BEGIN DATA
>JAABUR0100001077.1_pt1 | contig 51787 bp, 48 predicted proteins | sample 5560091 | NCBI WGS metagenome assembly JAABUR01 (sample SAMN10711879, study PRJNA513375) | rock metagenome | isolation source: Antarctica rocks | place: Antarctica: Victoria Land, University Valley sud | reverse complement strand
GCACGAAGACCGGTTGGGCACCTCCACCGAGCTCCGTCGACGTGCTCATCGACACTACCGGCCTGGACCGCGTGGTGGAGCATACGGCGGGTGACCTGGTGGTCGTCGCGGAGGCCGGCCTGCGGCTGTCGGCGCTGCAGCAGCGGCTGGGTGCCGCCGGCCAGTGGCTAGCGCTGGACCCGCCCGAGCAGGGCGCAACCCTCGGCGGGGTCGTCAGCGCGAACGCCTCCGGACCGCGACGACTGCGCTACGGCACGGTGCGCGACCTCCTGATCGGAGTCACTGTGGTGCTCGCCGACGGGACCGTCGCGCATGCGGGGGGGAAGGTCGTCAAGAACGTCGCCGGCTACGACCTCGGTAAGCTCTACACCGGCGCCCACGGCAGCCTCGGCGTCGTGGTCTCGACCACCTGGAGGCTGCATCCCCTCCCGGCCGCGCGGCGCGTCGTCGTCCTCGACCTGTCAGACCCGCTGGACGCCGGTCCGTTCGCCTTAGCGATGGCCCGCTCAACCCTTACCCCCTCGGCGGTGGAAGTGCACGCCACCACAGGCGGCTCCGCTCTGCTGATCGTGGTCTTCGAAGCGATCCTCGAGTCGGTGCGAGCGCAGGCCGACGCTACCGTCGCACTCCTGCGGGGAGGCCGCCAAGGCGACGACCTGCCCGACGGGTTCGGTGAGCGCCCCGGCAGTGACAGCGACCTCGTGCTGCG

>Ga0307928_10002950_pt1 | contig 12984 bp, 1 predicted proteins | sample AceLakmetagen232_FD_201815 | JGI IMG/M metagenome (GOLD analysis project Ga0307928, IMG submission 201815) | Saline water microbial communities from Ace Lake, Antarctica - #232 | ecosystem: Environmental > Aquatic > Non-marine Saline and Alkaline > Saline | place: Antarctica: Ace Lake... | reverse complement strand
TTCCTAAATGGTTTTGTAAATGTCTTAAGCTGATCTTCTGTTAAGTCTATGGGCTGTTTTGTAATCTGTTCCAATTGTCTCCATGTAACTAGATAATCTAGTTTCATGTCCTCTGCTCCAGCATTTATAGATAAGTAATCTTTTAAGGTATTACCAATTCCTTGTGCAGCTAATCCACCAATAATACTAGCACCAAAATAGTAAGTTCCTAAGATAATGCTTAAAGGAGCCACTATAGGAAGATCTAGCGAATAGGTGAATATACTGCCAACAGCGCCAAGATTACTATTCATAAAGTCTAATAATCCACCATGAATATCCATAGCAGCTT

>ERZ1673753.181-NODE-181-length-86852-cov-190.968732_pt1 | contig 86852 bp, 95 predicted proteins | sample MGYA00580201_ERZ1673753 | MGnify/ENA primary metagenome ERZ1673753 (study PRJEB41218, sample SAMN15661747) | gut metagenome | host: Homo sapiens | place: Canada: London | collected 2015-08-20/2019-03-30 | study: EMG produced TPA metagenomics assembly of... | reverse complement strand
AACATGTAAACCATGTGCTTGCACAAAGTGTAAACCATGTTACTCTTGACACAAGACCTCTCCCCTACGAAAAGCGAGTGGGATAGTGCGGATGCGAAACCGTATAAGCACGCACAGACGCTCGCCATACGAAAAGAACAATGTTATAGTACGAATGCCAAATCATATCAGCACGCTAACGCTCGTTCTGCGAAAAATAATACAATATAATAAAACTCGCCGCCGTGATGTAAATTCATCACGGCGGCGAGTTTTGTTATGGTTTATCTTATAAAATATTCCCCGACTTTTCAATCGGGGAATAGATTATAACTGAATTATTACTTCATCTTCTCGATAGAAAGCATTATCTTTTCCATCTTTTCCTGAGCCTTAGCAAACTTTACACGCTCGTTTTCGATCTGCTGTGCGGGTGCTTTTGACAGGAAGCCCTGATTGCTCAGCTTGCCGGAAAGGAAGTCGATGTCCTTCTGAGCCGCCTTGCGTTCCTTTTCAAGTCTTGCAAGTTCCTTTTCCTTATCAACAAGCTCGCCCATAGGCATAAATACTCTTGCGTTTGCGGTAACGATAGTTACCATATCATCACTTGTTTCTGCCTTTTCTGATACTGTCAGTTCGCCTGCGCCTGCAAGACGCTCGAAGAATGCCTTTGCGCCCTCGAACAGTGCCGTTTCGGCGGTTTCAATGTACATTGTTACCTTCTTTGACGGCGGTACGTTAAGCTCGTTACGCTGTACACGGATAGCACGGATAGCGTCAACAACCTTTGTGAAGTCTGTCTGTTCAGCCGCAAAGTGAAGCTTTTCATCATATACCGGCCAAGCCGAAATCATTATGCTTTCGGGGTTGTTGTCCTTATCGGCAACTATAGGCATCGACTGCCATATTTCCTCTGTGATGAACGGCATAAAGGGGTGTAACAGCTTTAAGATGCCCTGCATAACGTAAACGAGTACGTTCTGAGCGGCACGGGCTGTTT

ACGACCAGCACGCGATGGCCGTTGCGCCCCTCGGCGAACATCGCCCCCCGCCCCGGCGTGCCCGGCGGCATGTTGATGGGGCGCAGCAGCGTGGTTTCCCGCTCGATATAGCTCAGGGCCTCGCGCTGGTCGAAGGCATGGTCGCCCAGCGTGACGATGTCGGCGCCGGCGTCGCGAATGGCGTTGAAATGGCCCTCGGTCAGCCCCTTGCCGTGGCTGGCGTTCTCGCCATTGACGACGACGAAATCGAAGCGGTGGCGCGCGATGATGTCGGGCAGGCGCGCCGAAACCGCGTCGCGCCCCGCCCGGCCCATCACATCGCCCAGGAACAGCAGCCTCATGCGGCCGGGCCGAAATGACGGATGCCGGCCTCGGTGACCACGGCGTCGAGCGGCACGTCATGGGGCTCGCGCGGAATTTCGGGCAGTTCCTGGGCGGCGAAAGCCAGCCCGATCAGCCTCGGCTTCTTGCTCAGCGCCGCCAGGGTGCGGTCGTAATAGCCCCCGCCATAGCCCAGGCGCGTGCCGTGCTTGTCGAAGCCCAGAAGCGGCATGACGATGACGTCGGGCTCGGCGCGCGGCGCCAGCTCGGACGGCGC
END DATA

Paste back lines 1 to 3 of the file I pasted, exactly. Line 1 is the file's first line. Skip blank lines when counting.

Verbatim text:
>JAABUR0100001077.1_pt1 | contig 51787 bp, 48 predicted proteins | sample 5560091 | NCBI WGS metagenome assembly JAABUR01 (sample SAMN10711879, study PRJNA513375) | rock metagenome | isolation source: Antarctica rocks | place: Antarctica: Victoria Land, University Valley sud | reverse complement strand
GCACGAAGACCGGTTGGGCACCTCCACCGAGCTCCGTCGACGTGCTCATCGACACTACCGGCCTGGACCGCGTGGTGGAGCATACGGCGGGTGACCTGGTGGTCGTCGCGGAGGCCGGCCTGCGGCTGTCGGCGCTGCAGCAGCGGCTGGGTGCCGCCGGCCAGTGGCTAGCGCTGGACCCGCCCGAGCAGGGCGCAACCCTCGGCGGGGTCGTCAGCGCGAACGCCTCCGGACCGCGACGACTGCGCTACGGCACGGTGCGCGACCTCCTGATCGGAGTCACTGTGGTGCTCGCCGACGGGACCGTCGCGCATGCGGGGGGGAAGGTCGTCAAGAACGTCGCCGGCTACGACCTCGGTAAGCTCTACACCGGCGCCCACGGCAGCCTCGGCGTCGTGGTCTCGACCACCTGGAGGCTGCATCCCCTCCCGGCCGCGCGGCGCGTCGTCGTCCTCGACCTGTCAGACCCGCTGGACGCCGGTCCGTTCGCCTTAGCGATGGCCCGCTCAACCCTTACCCCCTCGGCGGTGGAAGTGCACGCCACCACAGGCGGCTCCGCTCTGCTGATCGTGGTCTTCGAAGCGATCCTCGAGTCGGTGCGAGCGCAGGCCGACGCTACCGTCGCACTCCTGCGGGGAGGCCGCCAAGGCGACGACCTGCCCGACGGGTTCGGTGAGCGCCCCGGCAGTGACAGCGACCTCGTGCTGCG

>Ga0307928_10002950_pt1 | contig 12984 bp, 1 predicted proteins | sample AceLakmetagen232_FD_201815 | JGI IMG/M metagenome (GOLD analysis project Ga0307928, IMG submission 201815) | Saline water microbial communities from Ace Lake, Antarctica - #232 | ecosystem: Environmental > Aquatic > Non-marine Saline and Alkaline > Saline | place: Antarctica: Ace Lake... | reverse complement strand